Receive the new vehicle object in response
  4. Execute HTTP PUT request to modify the new vehicle, using the vehicle’s ObjectId
    Receive the modified vehicle object in response
  5. Execute HTTP GET to request the modified vehicle, to confirm it exists in the expected state
    Receive the vehicle object in response
  6. Execute HTTP DELETE request to delete the new vehicle, using the vehicle’s ObjectId
  7. Execute HTTP GET to request the new vehicle and to confirm it has been removed
    Receive a 404 Not Found status response, as expected

Postman Ordered Series of REST Calls

Using saved collections for testing the Virtual-Vehicles API is a real-time saving. However, the collections cannot easily be re-run without hand-editing or some advanced scripting. In the simple example above, we hard-coded a JWT and vehicle ObjectId in the requests. Unfortunately, the JWT has an expiration of only 10 hours by default. More immediately, the ObjectId is unique. The earlier collection test run created, then deleted, the vehicle with that ObjectId.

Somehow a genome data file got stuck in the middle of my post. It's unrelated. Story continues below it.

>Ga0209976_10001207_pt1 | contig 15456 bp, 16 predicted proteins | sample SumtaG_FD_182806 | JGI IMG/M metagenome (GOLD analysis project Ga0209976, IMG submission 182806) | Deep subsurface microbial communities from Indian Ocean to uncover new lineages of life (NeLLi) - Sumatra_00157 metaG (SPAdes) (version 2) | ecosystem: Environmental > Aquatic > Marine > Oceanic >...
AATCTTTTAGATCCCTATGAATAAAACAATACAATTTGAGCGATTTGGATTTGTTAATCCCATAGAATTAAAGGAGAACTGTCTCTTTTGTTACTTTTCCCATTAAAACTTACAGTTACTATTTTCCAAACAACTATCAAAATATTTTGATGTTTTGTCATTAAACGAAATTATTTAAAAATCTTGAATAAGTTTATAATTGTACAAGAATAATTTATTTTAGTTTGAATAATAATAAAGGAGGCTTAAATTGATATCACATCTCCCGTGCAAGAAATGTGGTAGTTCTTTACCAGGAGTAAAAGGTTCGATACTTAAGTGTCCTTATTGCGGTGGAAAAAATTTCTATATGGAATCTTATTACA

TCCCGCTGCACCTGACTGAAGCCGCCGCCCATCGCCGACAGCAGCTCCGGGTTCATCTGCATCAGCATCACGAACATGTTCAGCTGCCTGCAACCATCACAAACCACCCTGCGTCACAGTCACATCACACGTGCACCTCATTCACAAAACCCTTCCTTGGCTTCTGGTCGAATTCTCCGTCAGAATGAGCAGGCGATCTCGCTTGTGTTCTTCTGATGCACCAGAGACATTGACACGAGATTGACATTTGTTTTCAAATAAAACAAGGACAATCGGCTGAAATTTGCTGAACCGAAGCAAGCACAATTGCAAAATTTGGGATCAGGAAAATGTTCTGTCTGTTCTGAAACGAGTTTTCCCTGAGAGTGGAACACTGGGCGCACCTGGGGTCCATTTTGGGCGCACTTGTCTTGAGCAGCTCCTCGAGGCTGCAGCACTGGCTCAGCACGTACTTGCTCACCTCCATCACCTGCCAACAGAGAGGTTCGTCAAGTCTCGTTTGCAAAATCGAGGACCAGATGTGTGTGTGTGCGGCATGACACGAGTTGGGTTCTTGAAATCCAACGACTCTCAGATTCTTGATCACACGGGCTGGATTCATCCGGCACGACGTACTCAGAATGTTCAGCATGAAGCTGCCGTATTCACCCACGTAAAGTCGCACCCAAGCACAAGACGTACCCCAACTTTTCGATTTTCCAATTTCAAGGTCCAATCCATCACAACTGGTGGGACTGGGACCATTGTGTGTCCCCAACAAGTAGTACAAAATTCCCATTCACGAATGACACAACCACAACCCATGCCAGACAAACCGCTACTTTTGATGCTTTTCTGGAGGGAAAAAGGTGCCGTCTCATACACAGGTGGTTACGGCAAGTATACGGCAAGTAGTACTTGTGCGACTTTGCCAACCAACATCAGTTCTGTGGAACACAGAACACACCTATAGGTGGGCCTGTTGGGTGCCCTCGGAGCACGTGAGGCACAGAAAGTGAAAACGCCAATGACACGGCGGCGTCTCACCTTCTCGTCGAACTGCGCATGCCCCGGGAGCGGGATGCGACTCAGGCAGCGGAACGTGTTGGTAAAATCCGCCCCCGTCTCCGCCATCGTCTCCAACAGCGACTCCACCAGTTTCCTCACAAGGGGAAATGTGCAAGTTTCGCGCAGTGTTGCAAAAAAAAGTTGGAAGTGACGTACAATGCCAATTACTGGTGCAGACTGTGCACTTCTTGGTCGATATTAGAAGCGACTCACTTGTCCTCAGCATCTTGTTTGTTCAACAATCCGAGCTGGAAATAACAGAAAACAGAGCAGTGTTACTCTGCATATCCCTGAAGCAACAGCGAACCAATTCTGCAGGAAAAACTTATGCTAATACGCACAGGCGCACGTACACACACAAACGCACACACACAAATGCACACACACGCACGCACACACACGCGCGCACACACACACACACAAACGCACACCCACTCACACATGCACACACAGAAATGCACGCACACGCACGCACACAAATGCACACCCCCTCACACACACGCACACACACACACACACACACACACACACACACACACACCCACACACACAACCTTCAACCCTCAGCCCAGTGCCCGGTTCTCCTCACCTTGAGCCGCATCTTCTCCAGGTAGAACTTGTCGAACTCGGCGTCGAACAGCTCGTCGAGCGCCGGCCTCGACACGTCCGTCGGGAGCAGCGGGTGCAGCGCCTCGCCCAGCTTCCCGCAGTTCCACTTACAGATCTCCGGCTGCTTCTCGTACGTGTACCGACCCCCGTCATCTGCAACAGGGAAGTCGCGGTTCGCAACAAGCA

Negative Testing
You may also perform negative testing with Postman. For example, do you receive the expected response when you don’t include the Authorization Header with JWT in a request (401 Unauthorized status)? When you include a JWT, which has expired (401 Unauthorized status)? When you request a vehicle, whose ObjectId is incorrect or is not found in the database (400 Bad Request status)? Do you receive the expected response when you call an actual service, but an endpoint that doesn’t exist (405 Method Not Allowed)?

Negative Testing in Postman

Postman Test Automation

In addition to manually viewing the HTTP response, to verify the results of a request, Postman allows you to write and run automated tests for each request. According to their website, a ‘Postman test is essentially JavaScript code which sets values for the special tests object. You can set a descriptive key for an element in the object and then say if it’s true or false’. This allows you to write a set of response validation tests for each request.